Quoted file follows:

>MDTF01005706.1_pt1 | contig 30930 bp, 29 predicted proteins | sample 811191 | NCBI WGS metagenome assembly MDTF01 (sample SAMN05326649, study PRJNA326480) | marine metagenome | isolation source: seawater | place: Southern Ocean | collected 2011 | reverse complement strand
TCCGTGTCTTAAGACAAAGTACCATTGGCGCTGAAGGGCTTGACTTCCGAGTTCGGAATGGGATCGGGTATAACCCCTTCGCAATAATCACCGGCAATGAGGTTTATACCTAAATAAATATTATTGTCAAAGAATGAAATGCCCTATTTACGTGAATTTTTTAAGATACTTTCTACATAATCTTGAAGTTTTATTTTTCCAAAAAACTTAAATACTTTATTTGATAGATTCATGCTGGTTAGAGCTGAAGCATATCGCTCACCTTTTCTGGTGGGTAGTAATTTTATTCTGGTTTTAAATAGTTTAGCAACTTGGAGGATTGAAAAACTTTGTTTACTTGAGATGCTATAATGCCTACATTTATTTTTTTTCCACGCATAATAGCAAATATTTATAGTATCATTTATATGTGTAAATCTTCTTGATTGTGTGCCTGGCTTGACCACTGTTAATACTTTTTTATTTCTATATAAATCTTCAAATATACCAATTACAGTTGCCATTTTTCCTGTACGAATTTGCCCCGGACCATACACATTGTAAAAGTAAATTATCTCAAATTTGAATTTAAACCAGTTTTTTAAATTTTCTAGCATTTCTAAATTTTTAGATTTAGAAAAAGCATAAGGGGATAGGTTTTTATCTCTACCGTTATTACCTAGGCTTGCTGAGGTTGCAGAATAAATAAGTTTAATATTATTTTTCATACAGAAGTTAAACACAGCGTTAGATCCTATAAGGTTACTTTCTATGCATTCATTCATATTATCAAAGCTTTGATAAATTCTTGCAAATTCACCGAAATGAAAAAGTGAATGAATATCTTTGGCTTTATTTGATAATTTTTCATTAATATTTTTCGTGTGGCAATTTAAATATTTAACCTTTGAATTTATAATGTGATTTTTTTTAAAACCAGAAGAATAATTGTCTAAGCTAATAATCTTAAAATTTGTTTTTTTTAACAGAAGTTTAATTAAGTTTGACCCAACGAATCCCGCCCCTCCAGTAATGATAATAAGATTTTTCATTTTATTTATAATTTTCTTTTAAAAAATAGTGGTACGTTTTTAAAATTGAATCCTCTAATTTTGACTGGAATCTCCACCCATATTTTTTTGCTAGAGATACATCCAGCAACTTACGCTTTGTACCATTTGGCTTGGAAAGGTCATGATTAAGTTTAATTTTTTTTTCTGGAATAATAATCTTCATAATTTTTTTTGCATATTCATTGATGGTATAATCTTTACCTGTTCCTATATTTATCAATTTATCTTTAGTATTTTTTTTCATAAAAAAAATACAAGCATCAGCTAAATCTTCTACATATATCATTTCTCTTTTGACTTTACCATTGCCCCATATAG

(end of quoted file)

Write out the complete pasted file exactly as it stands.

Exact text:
>MDTF01005706.1_pt1 | contig 30930 bp, 29 predicted proteins | sample 811191 | NCBI WGS metagenome assembly MDTF01 (sample SAMN05326649, study PRJNA326480) | marine metagenome | isolation source: seawater | place: Southern Ocean | collected 2011 | reverse complement strand
TCCGTGTCTTAAGACAAAGTACCATTGGCGCTGAAGGGCTTGACTTCCGAGTTCGGAATGGGATCGGGTATAACCCCTTCGCAATAATCACCGGCAATGAGGTTTATACCTAAATAAATATTATTGTCAAAGAATGAAATGCCCTATTTACGTGAATTTTTTAAGATACTTTCTACATAATCTTGAAGTTTTATTTTTCCAAAAAACTTAAATACTTTATTTGATAGATTCATGCTGGTTAGAGCTGAAGCATATCGCTCACCTTTTCTGGTGGGTAGTAATTTTATTCTGGTTTTAAATAGTTTAGCAACTTGGAGGATTGAAAAACTTTGTTTACTTGAGATGCTATAATGCCTACATTTATTTTTTTTCCACGCATAATAGCAAATATTTATAGTATCATTTATATGTGTAAATCTTCTTGATTGTGTGCCTGGCTTGACCACTGTTAATACTTTTTTATTTCTATATAAATCTTCAAATATACCAATTACAGTTGCCATTTTTCCTGTACGAATTTGCCCCGGACCATACACATTGTAAAAGTAAATTATCTCAAATTTGAATTTAAACCAGTTTTTTAAATTTTCTAGCATTTCTAAATTTTTAGATTTAGAAAAAGCATAAGGGGATAGGTTTTTATCTCTACCGTTATTACCTAGGCTTGCTGAGGTTGCAGAATAAATAAGTTTAATATTATTTTTCATACAGAAGTTAAACACAGCGTTAGATCCTATAAGGTTACTTTCTATGCATTCATTCATATTATCAAAGCTTTGATAAATTCTTGCAAATTCACCGAAATGAAAAAGTGAATGAATATCTTTGGCTTTATTTGATAATTTTTCATTAATATTTTTCGTGTGGCAATTTAAATATTTAACCTTTGAATTTATAATGTGATTTTTTTTAAAACCAGAAGAATAATTGTCTAAGCTAATAATCTTAAAATTTGTTTTTTTTAACAGAAGTTTAATTAAGTTTGACCCAACGAATCCCGCCCCTCCAGTAATGATAATAAGATTTTTCATTTTATTTATAATTTTCTTTTAAAAAATAGTGGTACGTTTTTAAAATTGAATCCTCTAATTTTGACTGGAATCTCCACCCATATTTTTTTGCTAGAGATACATCCAGCAACTTACGCTTTGTACCATTTGGCTTGGAAAGGTCATGATTAAGTTTAATTTTTTTTTCTGGAATAATAATCTTCATAATTTTTTTTGCATATTCATTGATGGTATAATCTTTACCTGTTCCTATATTTATCAATTTATCTTTAGTATTTTTTTTCATAAAAAAAATACAAGCATCAGCTAAATCTTCTACATATATCATTTCTCTTTTGACTTTACCATTGCCCCATATAG